What is crucial in both variants of the story is the role of Oduduwa as the founder of the Yoruba nation which is why the name cannot be forgotten. Oduduwa is the symbol of the nation, the rallying point for all those who subscribe to the Yoruba identity. The name Yoruba itself, according to historians Smith, Atanda and others, was fixed on us by our northern neighbors and later popularized by colonial publications. Before then, “Anago”, was used to refer to most of the people called Yoruba today. “Anago” also the name by which some Yoruba in the present Benin Republic and others in the new world still use to refer to themselves, A common origin and language, as well as common political and religious cultures made the Yoruba a nation long before any contact with Europeans and the advent of colonialism.
Moremi ‘s Patriotism and the Survival of the Nation
Upon the death of Oduduwa, there was a dispersal of his children from Ife to found other kingdoms. These original founders of the Yoruba nation included Olowu of Owu (son of Oduduwa’s daughter), Alaketu of Ketu (son of a princess), Oba of Benin, Oragun of Ila, Onisabe of Sabe, Olupopo of Popo, and Oranyan of Oyo. Each of them made a mark in the subsequent urbanization and consolidation of Yoruba confederacy of kingdoms, with each kingdom tracing its origin to Ile-Ife.
After the dispersal, the aborigines, the Igbo, became difficult, and constituted a serious threat to the survival of Ife. Thought to be survivors of the old occupants of the land before the arrival of Oduduwa, these people now turned themselves into marauders. They would come to town in costumes made of raffia with terrible and fearsome appearances, and the Ife people would flee. Then the Igbo would burn down houses and loot the markets. Then came Moremi on the scene – like Deborah of the Old Testament. When no man could dare the Igbos, Moremi asked the Esinminrin river for help and promised to give offerings if she could save her people. The orisa told her to allow herself to be captured and to understudy the Igbo people. She did, and discovered that these were not spirits; only people with raffia for dress. She escaped, and taught her people the trick. The next time that Igbo people came to sack the town, the townspeople set fire on their raffia costumes, and they were roundly defeated. Moremi then had to go back to Esinminrin to thank the gods. Every offering she offered was refused. On divination, she was told that she had to give Oluorogbo, her only son. She did. The lesson of Moremi is the lesson of patriotism and selflessness. The reward may not be reaped in one’s life time. Moremi passed on and became a member of the Yoruba pantheon . The Edi festival celebrates the defeat of the Igbo and the sacrifice of Oluorogbo till today.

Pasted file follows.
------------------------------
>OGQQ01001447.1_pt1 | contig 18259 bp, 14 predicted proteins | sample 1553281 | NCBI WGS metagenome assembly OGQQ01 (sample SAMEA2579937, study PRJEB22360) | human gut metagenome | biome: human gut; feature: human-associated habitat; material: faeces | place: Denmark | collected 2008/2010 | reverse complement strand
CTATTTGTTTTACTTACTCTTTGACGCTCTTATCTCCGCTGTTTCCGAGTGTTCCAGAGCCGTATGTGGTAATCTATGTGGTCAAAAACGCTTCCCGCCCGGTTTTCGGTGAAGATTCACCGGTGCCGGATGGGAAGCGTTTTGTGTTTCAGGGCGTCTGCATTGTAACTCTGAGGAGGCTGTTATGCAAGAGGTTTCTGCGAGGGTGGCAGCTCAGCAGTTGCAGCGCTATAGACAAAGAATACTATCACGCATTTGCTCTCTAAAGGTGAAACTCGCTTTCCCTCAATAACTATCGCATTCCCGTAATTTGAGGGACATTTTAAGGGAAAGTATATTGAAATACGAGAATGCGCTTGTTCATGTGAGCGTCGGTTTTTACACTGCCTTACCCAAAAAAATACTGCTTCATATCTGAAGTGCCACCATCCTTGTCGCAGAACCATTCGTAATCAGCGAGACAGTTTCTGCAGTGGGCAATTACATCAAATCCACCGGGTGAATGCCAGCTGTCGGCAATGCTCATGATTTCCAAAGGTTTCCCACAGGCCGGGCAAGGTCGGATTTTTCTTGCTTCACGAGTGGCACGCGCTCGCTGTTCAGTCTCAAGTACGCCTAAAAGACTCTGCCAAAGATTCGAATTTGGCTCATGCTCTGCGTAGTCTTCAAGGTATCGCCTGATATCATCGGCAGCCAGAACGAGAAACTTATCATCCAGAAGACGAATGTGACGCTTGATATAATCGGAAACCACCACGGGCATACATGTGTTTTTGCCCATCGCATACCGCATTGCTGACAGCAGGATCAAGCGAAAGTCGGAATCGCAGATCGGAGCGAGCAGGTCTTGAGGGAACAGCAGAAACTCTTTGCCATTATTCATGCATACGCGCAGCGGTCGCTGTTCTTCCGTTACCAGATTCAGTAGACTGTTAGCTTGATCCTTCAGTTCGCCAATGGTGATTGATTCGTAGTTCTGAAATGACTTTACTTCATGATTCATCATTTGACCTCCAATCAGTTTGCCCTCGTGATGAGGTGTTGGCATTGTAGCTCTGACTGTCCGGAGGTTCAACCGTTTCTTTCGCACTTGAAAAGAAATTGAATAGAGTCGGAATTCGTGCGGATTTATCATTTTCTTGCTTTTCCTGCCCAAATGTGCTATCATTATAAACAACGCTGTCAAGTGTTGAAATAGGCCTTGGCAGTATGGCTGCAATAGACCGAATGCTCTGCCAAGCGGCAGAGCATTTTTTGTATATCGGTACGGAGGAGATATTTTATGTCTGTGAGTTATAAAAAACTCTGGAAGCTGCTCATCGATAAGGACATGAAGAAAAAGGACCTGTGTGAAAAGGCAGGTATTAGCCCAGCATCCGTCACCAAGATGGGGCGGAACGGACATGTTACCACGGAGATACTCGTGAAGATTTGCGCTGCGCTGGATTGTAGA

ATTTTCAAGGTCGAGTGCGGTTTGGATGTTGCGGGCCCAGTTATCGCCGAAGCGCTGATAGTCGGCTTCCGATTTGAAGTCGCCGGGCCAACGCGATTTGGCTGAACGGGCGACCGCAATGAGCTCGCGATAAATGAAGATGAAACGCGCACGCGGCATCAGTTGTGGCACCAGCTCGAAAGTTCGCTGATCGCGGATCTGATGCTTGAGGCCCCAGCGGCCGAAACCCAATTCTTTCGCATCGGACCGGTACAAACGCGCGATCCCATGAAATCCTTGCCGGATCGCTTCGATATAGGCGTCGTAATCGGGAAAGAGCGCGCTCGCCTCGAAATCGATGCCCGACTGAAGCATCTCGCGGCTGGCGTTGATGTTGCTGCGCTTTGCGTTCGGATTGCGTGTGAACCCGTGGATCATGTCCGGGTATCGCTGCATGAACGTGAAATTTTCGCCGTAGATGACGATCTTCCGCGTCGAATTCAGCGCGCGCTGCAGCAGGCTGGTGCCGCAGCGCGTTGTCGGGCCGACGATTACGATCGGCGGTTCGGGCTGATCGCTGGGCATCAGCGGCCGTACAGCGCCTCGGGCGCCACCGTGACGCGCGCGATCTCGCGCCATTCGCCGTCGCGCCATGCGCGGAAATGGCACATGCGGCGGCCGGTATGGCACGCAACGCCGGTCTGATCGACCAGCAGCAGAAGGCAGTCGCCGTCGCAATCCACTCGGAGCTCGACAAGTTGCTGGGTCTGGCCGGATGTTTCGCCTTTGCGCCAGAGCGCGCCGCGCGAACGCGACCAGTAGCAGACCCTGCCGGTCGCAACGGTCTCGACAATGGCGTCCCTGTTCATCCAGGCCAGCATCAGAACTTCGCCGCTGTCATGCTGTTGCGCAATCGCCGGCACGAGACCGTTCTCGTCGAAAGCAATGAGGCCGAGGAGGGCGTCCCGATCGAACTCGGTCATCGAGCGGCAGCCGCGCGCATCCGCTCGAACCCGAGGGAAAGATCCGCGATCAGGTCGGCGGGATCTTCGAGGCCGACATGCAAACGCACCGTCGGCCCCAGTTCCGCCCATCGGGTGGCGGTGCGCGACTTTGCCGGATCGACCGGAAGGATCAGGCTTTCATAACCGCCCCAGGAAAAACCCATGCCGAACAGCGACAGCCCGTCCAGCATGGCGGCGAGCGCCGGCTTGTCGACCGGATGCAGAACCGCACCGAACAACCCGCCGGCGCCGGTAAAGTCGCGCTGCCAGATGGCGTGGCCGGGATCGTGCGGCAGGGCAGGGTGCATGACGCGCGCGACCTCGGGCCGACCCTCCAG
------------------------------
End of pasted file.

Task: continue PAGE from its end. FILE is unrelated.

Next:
The Oranmiyan Adventures, Afonja Treachery, Internal Division, Enslavement and the Fall of the Nation.
Oranmiyan was the last of the Oduduwa offspring. But he was the most adventurous and the founder of Oyo Kingdom. On some accounts, he was the third ruler of Ife as successor to Oduduwa. But he later decided to avenge the expulsion of his father from the East, and so, he led an expedition. After many years on the road, and as a result of disagreement between him and his people, he could not go further. Feeling too ashamed to go back, he appealed to the King of Nupe for a land to found his kingdom. He was obliged, and that land became the nucleus of Old Oyo Kingdom. Oranmiyan, taking the title of Alafin, succeeded in raising a very strong military and effectively expanded his kingdom. His successors, including Sango, the mythical god of thunder, Aganju and Oluaso were also as strong. Peace and tranquility prevailed during the reign of Abiodun, though it also experienced the decline of the army. Awole Arogangan was Abiodun’ s successor and it was during his reign that trouble started for the kingdom. He was forced to commit suicide; but before his death he was said to have pronounced a curse on all Yoruba, that they will not unite and that they will be taken captives.
Afonja was the Kakanfo, the generalisimo of the Army, in the northern Yoruba town of Ilorin, during the reign of Awole and his successor. Afonja refused to recognize the new king, and invited the Fulani who were then leading a jihad to the south, to assist him against the king. They did, but he did not survive himself, because the Fulani, after helping him defeat the Alafin also turned against him. They fired numerous arrows at him and his dead body was stood erect on those arrows as they stuck into his body. The treachery of Afonja marked the beginning of the end of the Oyo empire and with it the decline of the Yoruba nation. Civil war erupted among the various Yoruba kingdoms: Oyo, Ijesa, Ekiti Parapo, Ijaiye, Abeokuta and Ibadan. As this was going on, Dahomey on the west and the Borgu on the north were also posing trouble for the Yoruba kingdoms until the intervention of the British and the imposition of colonial rule.
Those who argue that there was no consciousness of a common Yoruba identity until the 19th century may be referring to these civil war episodes in the life of the nation. But they forget that the Yoruba people, in spite of the civil war, share a sense of common origin and common language. And it is to be noted that the so-called peace that was imposed by the British could not have lasted had there not been a sense of consciousness of coming from a common origin.